"They made a better mousetrap. It just revolutionized the industry and P&G didn't see it coming," said Joy Walbert, an analyst with Salomon Bros. in Tokyo.

Within months the Japanese diaper brands -- "Moonies" and "Merries" -- had swept the market. By 1983, "Pampers was virtually driven out of business," acknowledged Pearce. The competition combined with other problems in P&G's Japanese operation, he said, and "We actually came very close to joining the ranks, along with hundreds of foreign companies, who have failed to enter the Japanese market successfully."

Pearce declined to discuss the finances of Procter & Gamble Far East. But it was clear by the mid-1980s that the company needed a major revamping, and not only in the diaper area.

That meant better research about what Japan's quality-conscious consumers wanted. It also meant closer relationships with wholesalers and retailers, to make them feel part of the company and more loyal to the product. P&G earlier had made inroads into Japan's complex distribution system; now it also began offering costly services unheard of in the United States but expected in Japan, such as 24-hour delivery.

Most importantly, though, it meant making a better product, Pearce said.

In 1985, Procter & Gamble came out with its own version of super-absorbent Pampers.

"We were so far behind we just had to do it step by step," said Pearce. It was an expensive and time-consuming process of the sort that has convinced other foreign firms to not bother with the Japanese market. It also has produced a diaper that Americans living in Japan say is much softer and more compact -- better -- than U.S.-made Pampers.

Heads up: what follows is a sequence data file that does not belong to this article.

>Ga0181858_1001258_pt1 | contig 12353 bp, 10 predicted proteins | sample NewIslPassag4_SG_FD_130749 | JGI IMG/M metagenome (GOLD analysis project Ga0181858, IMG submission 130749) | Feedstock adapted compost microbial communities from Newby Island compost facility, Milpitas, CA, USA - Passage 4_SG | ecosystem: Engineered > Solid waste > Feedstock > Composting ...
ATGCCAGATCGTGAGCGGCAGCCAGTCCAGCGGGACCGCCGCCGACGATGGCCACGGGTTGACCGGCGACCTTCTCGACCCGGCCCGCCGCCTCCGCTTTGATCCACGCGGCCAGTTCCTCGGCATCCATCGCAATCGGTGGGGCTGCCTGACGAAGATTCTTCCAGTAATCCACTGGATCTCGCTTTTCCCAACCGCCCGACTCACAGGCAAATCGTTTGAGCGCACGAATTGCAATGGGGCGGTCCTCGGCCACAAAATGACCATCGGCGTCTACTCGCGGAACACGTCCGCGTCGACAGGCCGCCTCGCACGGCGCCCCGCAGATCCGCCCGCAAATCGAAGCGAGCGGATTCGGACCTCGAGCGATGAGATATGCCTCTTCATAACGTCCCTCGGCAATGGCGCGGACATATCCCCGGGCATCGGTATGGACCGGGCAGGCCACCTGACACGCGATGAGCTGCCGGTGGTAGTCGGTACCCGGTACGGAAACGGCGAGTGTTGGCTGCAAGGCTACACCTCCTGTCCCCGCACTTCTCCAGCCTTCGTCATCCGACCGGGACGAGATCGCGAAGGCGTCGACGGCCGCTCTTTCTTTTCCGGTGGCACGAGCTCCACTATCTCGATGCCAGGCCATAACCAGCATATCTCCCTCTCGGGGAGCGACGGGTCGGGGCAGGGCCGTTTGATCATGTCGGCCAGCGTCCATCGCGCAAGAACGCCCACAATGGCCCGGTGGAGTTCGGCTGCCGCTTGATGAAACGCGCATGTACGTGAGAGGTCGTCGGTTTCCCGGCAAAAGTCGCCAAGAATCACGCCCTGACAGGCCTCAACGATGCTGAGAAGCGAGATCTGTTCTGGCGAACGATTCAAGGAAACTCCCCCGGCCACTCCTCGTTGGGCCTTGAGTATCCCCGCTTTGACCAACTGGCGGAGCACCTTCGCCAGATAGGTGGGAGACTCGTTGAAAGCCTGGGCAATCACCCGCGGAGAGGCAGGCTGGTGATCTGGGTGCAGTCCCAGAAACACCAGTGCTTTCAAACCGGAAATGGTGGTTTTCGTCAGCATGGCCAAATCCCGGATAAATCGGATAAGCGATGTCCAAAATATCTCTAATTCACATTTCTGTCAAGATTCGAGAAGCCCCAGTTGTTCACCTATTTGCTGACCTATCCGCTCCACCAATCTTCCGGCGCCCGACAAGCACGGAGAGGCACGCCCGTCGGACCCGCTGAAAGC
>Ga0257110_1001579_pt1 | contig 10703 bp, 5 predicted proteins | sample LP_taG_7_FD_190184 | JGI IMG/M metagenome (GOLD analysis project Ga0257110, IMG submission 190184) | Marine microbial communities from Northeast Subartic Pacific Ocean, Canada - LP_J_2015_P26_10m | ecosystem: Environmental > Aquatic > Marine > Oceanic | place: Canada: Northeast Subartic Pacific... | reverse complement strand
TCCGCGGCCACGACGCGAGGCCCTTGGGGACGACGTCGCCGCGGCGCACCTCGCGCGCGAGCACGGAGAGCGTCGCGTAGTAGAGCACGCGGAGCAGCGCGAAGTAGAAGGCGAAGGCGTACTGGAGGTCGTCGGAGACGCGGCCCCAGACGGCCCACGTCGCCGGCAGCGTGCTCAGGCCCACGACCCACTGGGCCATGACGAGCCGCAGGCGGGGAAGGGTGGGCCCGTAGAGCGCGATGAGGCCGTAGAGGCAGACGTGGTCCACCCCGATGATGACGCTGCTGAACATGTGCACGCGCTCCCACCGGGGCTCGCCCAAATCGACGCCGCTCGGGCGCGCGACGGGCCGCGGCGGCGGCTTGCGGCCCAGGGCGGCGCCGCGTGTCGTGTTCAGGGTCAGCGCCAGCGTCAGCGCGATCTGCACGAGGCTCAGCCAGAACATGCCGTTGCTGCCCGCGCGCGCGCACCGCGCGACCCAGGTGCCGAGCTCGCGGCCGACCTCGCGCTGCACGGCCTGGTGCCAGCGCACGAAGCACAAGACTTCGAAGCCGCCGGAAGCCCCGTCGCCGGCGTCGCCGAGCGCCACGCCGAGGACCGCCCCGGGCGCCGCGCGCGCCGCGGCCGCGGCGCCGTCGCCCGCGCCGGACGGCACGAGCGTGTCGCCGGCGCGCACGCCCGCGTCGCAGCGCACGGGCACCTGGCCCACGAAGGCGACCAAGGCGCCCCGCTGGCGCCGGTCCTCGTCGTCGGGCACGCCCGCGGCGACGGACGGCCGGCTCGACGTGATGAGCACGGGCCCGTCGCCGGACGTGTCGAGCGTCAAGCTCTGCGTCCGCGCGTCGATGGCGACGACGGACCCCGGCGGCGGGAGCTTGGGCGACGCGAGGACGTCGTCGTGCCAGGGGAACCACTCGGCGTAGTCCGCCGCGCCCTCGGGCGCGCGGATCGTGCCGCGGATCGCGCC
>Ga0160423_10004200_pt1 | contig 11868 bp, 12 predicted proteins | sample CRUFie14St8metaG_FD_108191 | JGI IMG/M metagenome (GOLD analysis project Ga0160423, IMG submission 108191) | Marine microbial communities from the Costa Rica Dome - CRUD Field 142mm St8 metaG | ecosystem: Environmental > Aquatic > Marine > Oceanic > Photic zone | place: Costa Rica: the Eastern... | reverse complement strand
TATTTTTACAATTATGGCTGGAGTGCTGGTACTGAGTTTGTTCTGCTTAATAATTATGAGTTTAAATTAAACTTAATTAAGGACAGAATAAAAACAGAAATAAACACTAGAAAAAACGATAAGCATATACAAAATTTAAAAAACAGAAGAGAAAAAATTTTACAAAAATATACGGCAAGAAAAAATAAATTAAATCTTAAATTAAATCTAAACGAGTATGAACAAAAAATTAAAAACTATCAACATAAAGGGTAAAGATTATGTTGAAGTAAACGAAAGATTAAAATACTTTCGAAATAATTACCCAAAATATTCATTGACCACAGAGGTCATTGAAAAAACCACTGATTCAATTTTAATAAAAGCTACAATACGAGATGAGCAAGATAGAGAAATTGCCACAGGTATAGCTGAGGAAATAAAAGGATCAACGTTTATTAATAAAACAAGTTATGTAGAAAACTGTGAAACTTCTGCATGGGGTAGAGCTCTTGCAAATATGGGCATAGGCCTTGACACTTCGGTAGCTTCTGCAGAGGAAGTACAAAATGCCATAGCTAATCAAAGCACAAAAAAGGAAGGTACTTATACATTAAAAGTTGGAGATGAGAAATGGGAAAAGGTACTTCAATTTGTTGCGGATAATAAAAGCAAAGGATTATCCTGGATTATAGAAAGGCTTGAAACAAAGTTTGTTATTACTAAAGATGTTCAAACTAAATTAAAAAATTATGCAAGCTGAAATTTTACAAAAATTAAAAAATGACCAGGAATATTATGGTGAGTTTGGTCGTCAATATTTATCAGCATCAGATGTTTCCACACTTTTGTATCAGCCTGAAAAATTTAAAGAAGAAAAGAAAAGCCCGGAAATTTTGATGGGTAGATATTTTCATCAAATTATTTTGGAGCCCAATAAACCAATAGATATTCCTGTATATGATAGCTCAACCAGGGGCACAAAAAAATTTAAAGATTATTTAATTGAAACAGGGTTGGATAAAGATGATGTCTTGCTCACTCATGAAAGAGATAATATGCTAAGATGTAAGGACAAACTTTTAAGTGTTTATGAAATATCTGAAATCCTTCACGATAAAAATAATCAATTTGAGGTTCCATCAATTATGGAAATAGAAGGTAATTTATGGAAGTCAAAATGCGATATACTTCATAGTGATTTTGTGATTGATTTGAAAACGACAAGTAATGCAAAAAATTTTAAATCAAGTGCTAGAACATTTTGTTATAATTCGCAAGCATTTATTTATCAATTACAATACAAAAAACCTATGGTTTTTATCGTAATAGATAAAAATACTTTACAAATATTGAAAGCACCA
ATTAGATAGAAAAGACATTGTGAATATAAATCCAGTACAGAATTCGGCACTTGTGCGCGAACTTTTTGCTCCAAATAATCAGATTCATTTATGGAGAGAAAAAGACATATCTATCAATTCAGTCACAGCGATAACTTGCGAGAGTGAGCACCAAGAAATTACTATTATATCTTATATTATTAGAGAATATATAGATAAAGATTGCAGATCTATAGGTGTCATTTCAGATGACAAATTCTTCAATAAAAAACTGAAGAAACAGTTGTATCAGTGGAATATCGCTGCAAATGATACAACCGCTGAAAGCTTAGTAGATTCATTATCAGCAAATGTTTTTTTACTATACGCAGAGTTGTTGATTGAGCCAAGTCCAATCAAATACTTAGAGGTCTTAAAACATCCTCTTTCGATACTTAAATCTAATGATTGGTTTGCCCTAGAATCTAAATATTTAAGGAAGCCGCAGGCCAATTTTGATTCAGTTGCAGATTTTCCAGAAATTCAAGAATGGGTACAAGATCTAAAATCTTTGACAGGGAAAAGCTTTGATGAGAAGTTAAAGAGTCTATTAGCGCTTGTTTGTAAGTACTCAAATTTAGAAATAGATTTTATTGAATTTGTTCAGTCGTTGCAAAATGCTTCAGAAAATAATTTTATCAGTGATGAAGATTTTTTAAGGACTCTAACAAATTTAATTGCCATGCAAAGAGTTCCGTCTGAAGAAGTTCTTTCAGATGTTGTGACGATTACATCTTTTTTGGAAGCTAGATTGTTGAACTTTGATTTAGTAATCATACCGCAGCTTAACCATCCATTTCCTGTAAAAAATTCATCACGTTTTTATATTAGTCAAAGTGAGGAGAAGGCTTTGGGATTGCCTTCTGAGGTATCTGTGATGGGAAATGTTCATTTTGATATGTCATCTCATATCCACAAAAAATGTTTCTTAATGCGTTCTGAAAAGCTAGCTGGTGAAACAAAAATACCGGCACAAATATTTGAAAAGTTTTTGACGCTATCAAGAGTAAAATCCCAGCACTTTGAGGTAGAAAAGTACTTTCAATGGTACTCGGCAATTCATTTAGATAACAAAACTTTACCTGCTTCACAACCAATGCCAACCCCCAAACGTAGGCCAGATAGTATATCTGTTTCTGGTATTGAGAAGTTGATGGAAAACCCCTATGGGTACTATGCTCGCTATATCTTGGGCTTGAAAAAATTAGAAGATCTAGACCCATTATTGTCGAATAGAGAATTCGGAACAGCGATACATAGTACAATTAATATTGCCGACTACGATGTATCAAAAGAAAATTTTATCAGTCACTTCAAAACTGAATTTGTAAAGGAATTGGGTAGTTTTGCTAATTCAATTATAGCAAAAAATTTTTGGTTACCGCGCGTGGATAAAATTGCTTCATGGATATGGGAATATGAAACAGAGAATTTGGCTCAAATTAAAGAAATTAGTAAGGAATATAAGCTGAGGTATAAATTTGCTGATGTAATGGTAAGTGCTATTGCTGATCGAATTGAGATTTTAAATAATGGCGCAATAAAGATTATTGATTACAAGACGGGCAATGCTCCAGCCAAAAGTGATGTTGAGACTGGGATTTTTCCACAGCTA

Today, according to Pearce, Pampers is the best-selling disposable diaper in Japan. Salomon's Walbert and other analysts estimate that it has about a 25 percent market share.

P&G has several other best-selling products here as well, including Japan's top-selling shampoo-rinse combination, a compact laundry detergent and, one of the hit products of the last year, Whisper sanitary napkins. According to Walbert, Whisper is so popular because P&G did several years of market research, using test groups, and came up with a product tailored to the needs of Japanese women, such as having a wrapper that makes almost no noise when opened.

The result has been that P&G's Japanese sales now exceed $1 billion and Japan probably will soon replace Germany as the company's largest foreign market. An added benefit of this new presence, according to Walbert, is that P&G's huge Japanese competitors are now so busy defending their flanks that they have little time to challenge P&G in the United States and other markets.

Pearce said he believes the market here is not as closed as many critics have suggested. A company succeeds in Japan if it is willing to adapt, both its product and its way of doing business, and is willing to accept that it takes time and money to get established here, he said.

"From our point of view it's different. We accepted those differences and found a way to break through," said Pearce. "You just can't roll out something here that worked in another country and expect it to sell."

It can be a long and tiring process, he said, but "our experience has shown that the market was open enough for us to get in."